“At some point, perhaps for me, it might be better to just write a book and put them out there, the ones that I have, but then there will still be questions about values missing from certain dates, or tests on certain dates. There’s nothing that I can say. We know that people can get around tests. We know that people can hide stuff. So I can’t say, bang, there’s the proof. And it would be brilliant to be able to do that.”
A panel designed to examine meaningful anti-doping public relations and communications illustrated how sport’s governing bodies knew about the Russian doping scandal prior to December 2014. This is significant because the Ethics Board of the IAAF has recently closed a case against its President, Sebastian Coe, concluding that ‘there is no realistic prospect of establishing that Lord Coe knew more about the Shobukhova affair at the relevant time’.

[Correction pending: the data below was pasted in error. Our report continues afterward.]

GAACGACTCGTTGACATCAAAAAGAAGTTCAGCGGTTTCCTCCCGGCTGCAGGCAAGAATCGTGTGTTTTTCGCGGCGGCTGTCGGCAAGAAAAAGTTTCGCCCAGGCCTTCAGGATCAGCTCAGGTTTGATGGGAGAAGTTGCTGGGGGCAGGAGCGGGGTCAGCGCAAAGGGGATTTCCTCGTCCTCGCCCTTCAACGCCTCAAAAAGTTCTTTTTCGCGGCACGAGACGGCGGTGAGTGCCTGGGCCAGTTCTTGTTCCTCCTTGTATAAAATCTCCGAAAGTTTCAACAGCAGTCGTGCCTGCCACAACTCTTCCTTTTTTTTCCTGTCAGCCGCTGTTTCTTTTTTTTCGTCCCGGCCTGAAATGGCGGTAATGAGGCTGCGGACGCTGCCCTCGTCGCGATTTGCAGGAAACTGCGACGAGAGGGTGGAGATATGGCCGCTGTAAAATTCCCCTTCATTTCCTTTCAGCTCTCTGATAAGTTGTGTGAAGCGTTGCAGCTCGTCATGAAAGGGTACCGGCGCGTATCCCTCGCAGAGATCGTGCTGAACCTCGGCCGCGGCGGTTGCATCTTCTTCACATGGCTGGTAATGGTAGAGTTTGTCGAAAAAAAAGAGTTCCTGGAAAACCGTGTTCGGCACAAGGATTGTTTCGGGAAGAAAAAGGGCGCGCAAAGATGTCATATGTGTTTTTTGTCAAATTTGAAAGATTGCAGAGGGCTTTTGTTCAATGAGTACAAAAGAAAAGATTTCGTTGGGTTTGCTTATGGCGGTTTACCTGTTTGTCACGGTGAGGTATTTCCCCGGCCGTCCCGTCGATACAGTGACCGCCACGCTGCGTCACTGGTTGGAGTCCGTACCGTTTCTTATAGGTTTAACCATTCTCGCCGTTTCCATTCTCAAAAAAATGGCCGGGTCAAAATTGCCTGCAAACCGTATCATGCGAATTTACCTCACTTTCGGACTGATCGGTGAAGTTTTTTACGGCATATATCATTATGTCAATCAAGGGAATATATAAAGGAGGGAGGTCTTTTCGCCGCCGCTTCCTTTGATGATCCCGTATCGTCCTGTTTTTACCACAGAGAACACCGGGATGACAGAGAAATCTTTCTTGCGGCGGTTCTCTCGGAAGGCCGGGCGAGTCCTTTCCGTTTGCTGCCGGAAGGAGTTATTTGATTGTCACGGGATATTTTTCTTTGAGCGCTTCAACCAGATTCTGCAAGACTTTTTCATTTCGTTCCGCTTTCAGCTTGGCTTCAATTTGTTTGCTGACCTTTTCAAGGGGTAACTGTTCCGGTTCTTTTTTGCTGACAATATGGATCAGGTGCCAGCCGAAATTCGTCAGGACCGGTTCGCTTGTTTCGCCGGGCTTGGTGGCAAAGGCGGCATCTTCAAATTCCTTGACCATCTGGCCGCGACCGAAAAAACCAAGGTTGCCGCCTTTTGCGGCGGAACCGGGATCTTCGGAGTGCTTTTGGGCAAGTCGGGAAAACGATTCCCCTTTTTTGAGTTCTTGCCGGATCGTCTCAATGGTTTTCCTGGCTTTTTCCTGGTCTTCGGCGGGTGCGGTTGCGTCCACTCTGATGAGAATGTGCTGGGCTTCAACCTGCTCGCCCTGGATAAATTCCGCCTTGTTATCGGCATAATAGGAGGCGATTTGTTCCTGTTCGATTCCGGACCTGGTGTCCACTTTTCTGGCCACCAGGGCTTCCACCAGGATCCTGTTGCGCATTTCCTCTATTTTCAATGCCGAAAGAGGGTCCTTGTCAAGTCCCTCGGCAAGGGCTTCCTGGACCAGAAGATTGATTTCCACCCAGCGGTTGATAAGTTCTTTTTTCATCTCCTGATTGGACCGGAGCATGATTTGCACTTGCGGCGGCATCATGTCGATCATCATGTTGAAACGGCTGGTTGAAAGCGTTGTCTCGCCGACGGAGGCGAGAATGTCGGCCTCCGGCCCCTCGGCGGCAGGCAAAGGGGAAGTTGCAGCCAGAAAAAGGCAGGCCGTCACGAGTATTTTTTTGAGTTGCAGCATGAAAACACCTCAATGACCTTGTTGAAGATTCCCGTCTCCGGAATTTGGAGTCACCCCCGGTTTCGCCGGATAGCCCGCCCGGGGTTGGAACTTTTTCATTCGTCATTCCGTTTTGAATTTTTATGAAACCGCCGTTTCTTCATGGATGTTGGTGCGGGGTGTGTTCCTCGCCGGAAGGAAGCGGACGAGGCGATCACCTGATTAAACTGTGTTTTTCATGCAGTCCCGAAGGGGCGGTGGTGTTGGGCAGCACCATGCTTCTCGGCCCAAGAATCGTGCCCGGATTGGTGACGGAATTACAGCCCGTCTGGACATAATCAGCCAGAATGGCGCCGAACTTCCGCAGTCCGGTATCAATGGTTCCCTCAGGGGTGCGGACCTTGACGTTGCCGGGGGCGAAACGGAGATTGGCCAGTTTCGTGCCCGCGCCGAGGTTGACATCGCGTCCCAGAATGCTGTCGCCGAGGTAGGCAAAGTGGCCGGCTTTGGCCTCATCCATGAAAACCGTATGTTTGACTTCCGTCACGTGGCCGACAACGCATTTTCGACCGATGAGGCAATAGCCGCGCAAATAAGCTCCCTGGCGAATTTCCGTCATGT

Martha Kelner made it clear that in July 2013, whilst working at the Mail on Sunday, she and Nick Harris told WADA, the IOC and the IAAF about Russian athletes, such as Liliya Shobukhova, being extorted for money in return for the covering up of positive tests. Sir Craig Reedie, President of WADA, told the UK Parliament’s CMS Committee that he first became aware of the allegations in December 2014, as did Coe. Jack Robertson, WADA’s former Chief Investigator, has said that he was forced to later leak information to the media in order to force WADA to act on the allegations first reported by Harris and Kelner.
The PCC Conference has already heard, on previous days, that sanctioning is a major issue. Under the Code there are many instances where athletes have reported negative tests, then report a trace, picogram, AAF for a substance that is known to turn up in medication or water. Travis Tygart, CEO of the US Anti-Doping Agency (USADA), pointed out that in such cases, anti-doping organisations (ADOs) are required to issue a sanction and publicise it, despite everyone involved knowing that there is no intention to cheat. “That’s just a system that can’t survive”, he argued.